The 1700 surface map showed that the front had moved further north and was oriented east-west across northern Alabama, northern Georgia, and north-central South Carolina. The outflow boundary was indicated from northern Florida curving northeastward into the vicinity of Augusta, Georgia.

The Augusta Surface Weather Observations forms indicated that thunderstorms began at Augusta at 1440. The location of the thunderstorm was south of the airport and was moving northeast. At 1506, the observer stated that the thunderstorm was overhead through south of the airport. At 1511, the observer indicated that the thunderstorm had increased to moderate intensity and the visibility had decreased to 2 miles. The observer indicated that he checked the weather radar at 1513 and observed light to moderate thunderstorms in the local area. The observer further stated that he was notified of the aircraft mishap at 1518.

Radar photographs were taken of the Athens plan position indicator (PHI) scope at approximately five-minute intervals around the time of the accident. The photograph taken at 1506 shows a cell with a maximum VIP level of four located over and just to the south of the Augusta (Bush Field) airport. The photograph taken about 1518 showed that the cell moved northeast and was centered four nautical miles northeast of Bush Field. The maximum intensity of the cell remained at level four.

The Terminal Forecasts (FTs) for Augusta (Bush Field) issued on August 7, at 1236 hours, valid from August 7, 1300 to August 8, 1300, forecasted 1,500 feet scattered, 4,500 feet scattered, ceiling 9,000 feet broken, wind 230 degrees at six knots; occasional ceiling 4,500 feet broken, visibility five miles, light rain showers fog. The 1600 forecast called for 1,500 feet scattered ceiling 4,500 feet broken, wind 250 degrees at eight knots; occasional ceiling 400 feet overcast, visibility 3 miles, moderate rain showers and fog; a chance of visibility 1 mile, thunderstorm with heavy rain showers.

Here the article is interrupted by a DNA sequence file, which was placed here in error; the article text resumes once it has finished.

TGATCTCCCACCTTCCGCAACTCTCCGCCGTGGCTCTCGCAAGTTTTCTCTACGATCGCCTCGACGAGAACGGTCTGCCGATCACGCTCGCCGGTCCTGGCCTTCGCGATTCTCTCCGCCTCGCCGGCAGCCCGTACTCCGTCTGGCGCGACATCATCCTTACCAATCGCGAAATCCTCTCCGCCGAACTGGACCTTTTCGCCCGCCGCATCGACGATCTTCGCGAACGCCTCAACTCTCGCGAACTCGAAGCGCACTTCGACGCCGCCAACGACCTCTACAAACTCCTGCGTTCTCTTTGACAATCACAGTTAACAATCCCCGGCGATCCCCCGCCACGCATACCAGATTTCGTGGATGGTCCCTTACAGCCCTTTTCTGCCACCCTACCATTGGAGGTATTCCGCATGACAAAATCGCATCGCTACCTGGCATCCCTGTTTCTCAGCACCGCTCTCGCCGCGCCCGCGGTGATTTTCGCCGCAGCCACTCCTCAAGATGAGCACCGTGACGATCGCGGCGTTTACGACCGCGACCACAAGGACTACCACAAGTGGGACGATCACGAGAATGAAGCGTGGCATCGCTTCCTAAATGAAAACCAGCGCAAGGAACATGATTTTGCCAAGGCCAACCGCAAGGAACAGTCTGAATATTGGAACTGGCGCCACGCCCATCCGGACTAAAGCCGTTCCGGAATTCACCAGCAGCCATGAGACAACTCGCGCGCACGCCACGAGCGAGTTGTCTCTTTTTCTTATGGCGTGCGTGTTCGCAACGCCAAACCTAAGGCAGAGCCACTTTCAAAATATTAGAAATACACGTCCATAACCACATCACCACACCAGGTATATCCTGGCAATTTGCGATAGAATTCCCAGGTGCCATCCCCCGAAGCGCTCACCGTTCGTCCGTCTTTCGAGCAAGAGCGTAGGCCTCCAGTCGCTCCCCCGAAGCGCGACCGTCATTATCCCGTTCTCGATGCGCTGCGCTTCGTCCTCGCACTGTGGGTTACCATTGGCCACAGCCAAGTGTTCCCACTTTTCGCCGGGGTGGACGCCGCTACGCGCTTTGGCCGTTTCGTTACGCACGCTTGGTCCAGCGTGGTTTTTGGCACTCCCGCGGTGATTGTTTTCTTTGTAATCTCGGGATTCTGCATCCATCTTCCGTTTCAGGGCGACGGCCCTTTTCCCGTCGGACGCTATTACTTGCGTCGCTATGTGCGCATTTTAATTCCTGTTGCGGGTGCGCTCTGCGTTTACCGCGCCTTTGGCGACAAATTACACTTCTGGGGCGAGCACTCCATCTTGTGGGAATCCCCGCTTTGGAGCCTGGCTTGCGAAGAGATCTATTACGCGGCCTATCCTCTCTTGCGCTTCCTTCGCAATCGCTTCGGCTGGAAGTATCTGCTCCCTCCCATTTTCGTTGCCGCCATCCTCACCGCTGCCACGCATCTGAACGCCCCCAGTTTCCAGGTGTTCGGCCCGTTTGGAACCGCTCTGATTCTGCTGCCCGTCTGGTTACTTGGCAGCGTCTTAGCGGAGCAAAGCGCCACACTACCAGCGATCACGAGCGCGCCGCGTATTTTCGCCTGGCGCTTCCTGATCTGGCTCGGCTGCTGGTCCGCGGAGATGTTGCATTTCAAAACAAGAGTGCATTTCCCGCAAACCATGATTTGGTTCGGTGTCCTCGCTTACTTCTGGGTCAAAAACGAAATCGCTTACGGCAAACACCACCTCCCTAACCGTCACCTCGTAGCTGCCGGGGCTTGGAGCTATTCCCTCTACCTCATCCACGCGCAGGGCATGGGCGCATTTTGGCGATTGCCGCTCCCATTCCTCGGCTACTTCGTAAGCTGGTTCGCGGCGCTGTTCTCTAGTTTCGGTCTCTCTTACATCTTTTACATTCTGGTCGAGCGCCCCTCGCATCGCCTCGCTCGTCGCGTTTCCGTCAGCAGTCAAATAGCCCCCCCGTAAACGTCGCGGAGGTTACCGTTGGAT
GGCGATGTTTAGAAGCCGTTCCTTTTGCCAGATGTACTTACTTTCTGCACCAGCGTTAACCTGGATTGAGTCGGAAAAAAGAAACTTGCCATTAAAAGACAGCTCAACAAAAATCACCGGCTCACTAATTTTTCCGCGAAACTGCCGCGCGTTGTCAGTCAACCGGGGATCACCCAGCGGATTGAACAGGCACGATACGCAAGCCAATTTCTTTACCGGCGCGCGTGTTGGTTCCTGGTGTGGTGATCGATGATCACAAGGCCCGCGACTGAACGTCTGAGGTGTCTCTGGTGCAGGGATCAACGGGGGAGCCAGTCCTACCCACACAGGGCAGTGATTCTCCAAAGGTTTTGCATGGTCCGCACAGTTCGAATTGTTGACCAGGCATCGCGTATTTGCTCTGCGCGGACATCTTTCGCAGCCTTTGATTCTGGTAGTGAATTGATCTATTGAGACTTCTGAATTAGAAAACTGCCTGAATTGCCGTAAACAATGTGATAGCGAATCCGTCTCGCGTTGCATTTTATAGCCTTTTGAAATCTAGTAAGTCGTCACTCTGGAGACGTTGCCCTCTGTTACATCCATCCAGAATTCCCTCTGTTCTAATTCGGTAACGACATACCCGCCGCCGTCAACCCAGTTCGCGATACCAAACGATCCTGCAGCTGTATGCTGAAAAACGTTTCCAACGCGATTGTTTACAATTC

Personnel at the Augusta Air Traffic Control Tower (ATCT) made Automatic Terminal Information Service (ATIS) recordings on August 7. A review of air traffic data disclosed that, N90BP reported on Augusta Approach Control frequency at 1456 and advised that the airplane was descending with Information Quebec. The ATIS Quebec information incorporated the 1440 Special Weather Observations. Weather observations were transmitted from the NWS office to the Augusta ATCT by means of the Automated Weather Information System (AWIS). Transmission times follow:

Weather Observation Transmission Time

AGS SP 1440 1443 AGS SA 1453 1456 AGS SP 1507 * 1509 AGS SP 1511 1513 AGS L 1520 1525

* The correct observation time as listed on the Surface Weather Observations forms was 1506


Wreckage debris was scattered over an area 325 feet long and 75 feet wide. The main wreckage rested 275 feet southeast of the beginning of the swath through the trees. Freshly cut tree branches were located in the vicinity of the trees northwest of the main wreckage. Fire damaged the aircraft nose section, cockpit, center section and empennage (see attached wreckage distribution and photographs).

Examination of the accident site revealed that the left engine separated from the nacelle. It was located 10 feet left of the main wreckage, lying inverted and oriented approximately 120 degrees to the main wreckage centerline. The lower cowling, engine mount structure and firewall, and miscellaneous nacelle debris remained attached, with severe impact damage and deformation. There was negligible post impact fire damage. The cowling was removed for detail inspection.

The forward housing of the reduction gearbox separated at the flange and was located approximately 8 feet forward of the main engine. The aft portion of the forward housing was disintegrated, exposing the second stage gearing. The propeller shaft was fractured immediately aft of the propeller flange. The propeller shaft was free to rotate; the propeller governor was in place and intact. The propeller overspeed governor and N1 tach generator were fractured from their mounting pads and not located.

The Right engine also separated from the wing nacelle and was located approximately 7 feet to the right of the main wreckage lying upright, and oriented approximately 70 degrees to the main wreckage centerline. The cowling, engine mount structure and firewall, and miscellaneous nacelle debris remained attached, with severe impact damage and post impact fire damage. The cowling was partially removed for a detailed inspection.

The forward housing of the right reduction gearbox was fractured at the mounting pad for the propeller overspeed governor. The propeller shaft was fractured immediately aft of the propeller flange. The propeller shaft was seized. The propeller governor, propeller overspeed governor, and N1 tach generator were in their normally installed positions.